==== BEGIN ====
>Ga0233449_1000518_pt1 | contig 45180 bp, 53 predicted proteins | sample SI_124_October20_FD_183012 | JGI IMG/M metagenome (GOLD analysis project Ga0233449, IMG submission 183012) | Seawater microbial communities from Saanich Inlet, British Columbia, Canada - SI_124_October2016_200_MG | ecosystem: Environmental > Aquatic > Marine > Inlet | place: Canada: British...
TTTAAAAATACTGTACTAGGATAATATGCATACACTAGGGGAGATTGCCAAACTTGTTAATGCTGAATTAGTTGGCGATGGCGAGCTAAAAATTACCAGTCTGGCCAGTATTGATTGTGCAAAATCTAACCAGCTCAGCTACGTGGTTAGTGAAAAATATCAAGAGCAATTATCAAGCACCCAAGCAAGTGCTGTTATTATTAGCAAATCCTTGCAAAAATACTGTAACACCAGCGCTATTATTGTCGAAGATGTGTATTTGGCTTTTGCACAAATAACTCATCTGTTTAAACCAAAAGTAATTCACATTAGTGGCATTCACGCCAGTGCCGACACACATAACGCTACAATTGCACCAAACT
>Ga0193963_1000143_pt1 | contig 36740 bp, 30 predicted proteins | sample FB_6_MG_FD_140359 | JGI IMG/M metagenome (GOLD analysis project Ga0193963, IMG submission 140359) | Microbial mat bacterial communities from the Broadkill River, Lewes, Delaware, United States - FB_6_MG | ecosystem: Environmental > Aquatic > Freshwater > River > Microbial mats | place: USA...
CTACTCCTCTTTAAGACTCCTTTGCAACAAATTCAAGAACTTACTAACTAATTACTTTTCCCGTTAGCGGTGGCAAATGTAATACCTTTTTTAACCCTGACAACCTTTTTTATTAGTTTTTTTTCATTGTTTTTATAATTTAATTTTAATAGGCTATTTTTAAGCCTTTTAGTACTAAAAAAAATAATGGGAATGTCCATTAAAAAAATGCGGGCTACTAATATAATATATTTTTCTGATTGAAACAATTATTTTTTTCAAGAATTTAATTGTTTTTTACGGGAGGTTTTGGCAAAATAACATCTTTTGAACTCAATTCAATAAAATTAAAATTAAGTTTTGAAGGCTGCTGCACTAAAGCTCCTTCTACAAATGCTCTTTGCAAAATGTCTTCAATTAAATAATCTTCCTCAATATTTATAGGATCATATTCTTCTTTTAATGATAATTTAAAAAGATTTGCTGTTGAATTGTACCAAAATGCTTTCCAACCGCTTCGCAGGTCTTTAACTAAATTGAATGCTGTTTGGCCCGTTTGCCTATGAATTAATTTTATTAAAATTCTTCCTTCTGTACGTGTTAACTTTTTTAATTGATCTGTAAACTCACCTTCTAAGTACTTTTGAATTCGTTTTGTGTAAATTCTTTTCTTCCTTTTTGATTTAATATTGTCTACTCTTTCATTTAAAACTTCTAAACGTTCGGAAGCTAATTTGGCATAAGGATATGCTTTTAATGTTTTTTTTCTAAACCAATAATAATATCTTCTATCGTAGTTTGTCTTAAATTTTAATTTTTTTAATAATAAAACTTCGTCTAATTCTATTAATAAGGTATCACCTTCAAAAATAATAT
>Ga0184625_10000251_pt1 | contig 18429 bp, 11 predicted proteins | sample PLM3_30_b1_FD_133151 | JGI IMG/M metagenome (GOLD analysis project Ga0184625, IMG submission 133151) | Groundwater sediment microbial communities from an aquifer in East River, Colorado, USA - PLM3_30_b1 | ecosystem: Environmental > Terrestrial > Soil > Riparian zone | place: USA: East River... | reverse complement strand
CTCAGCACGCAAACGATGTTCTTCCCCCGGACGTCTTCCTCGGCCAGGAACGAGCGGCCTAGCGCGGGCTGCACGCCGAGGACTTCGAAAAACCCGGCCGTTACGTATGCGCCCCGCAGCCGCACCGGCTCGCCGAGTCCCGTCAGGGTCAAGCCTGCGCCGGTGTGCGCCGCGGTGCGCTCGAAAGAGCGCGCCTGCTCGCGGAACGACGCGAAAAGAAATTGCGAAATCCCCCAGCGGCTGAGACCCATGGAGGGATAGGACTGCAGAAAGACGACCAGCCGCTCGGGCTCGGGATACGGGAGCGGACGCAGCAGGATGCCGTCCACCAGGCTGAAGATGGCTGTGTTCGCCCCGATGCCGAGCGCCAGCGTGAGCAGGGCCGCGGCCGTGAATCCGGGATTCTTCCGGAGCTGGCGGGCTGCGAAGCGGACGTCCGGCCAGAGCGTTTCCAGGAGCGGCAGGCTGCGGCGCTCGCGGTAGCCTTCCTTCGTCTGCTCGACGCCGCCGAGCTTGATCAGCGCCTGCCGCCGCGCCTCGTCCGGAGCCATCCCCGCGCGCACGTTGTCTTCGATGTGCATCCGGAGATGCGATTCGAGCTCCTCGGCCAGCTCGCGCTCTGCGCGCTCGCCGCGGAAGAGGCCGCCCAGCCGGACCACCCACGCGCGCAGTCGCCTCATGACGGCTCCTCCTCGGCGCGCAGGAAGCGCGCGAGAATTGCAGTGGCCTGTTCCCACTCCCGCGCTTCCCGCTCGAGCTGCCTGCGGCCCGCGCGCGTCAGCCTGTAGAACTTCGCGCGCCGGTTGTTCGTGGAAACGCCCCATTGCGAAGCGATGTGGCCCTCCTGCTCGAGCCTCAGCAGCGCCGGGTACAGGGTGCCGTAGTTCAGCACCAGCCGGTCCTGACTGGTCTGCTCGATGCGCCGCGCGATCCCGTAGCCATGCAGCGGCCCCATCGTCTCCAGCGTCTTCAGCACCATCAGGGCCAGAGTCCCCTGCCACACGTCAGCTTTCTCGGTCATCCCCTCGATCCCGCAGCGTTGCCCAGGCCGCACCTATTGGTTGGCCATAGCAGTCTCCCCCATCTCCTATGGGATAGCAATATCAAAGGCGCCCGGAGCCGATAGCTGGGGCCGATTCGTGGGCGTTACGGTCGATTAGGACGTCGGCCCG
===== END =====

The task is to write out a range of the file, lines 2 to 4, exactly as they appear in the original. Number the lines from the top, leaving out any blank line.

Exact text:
TTTAAAAATACTGTACTAGGATAATATGCATACACTAGGGGAGATTGCCAAACTTGTTAATGCTGAATTAGTTGGCGATGGCGAGCTAAAAATTACCAGTCTGGCCAGTATTGATTGTGCAAAATCTAACCAGCTCAGCTACGTGGTTAGTGAAAAATATCAAGAGCAATTATCAAGCACCCAAGCAAGTGCTGTTATTATTAGCAAATCCTTGCAAAAATACTGTAACACCAGCGCTATTATTGTCGAAGATGTGTATTTGGCTTTTGCACAAATAACTCATCTGTTTAAACCAAAAGTAATTCACATTAGTGGCATTCACGCCAGTGCCGACACACATAACGCTACAATTGCACCAAACT
>Ga0193963_1000143_pt1 | contig 36740 bp, 30 predicted proteins | sample FB_6_MG_FD_140359 | JGI IMG/M metagenome (GOLD analysis project Ga0193963, IMG submission 140359) | Microbial mat bacterial communities from the Broadkill River, Lewes, Delaware, United States - FB_6_MG | ecosystem: Environmental > Aquatic > Freshwater > River > Microbial mats | place: USA...
CTACTCCTCTTTAAGACTCCTTTGCAACAAATTCAAGAACTTACTAACTAATTACTTTTCCCGTTAGCGGTGGCAAATGTAATACCTTTTTTAACCCTGACAACCTTTTTTATTAGTTTTTTTTCATTGTTTTTATAATTTAATTTTAATAGGCTATTTTTAAGCCTTTTAGTACTAAAAAAAATAATGGGAATGTCCATTAAAAAAATGCGGGCTACTAATATAATATATTTTTCTGATTGAAACAATTATTTTTTTCAAGAATTTAATTGTTTTTTACGGGAGGTTTTGGCAAAATAACATCTTTTGAACTCAATTCAATAAAATTAAAATTAAGTTTTGAAGGCTGCTGCACTAAAGCTCCTTCTACAAATGCTCTTTGCAAAATGTCTTCAATTAAATAATCTTCCTCAATATTTATAGGATCATATTCTTCTTTTAATGATAATTTAAAAAGATTTGCTGTTGAATTGTACCAAAATGCTTTCCAACCGCTTCGCAGGTCTTTAACTAAATTGAATGCTGTTTGGCCCGTTTGCCTATGAATTAATTTTATTAAAATTCTTCCTTCTGTACGTGTTAACTTTTTTAATTGATCTGTAAACTCACCTTCTAAGTACTTTTGAATTCGTTTTGTGTAAATTCTTTTCTTCCTTTTTGATTTAATATTGTCTACTCTTTCATTTAAAACTTCTAAACGTTCGGAAGCTAATTTGGCATAAGGATATGCTTTTAATGTTTTTTTTCTAAACCAATAATAATATCTTCTATCGTAGTTTGTCTTAAATTTTAATTTTTTTAATAATAAAACTTCGTCTAATTCTATTAATAAGGTATCACCTTCAAAAATAATAT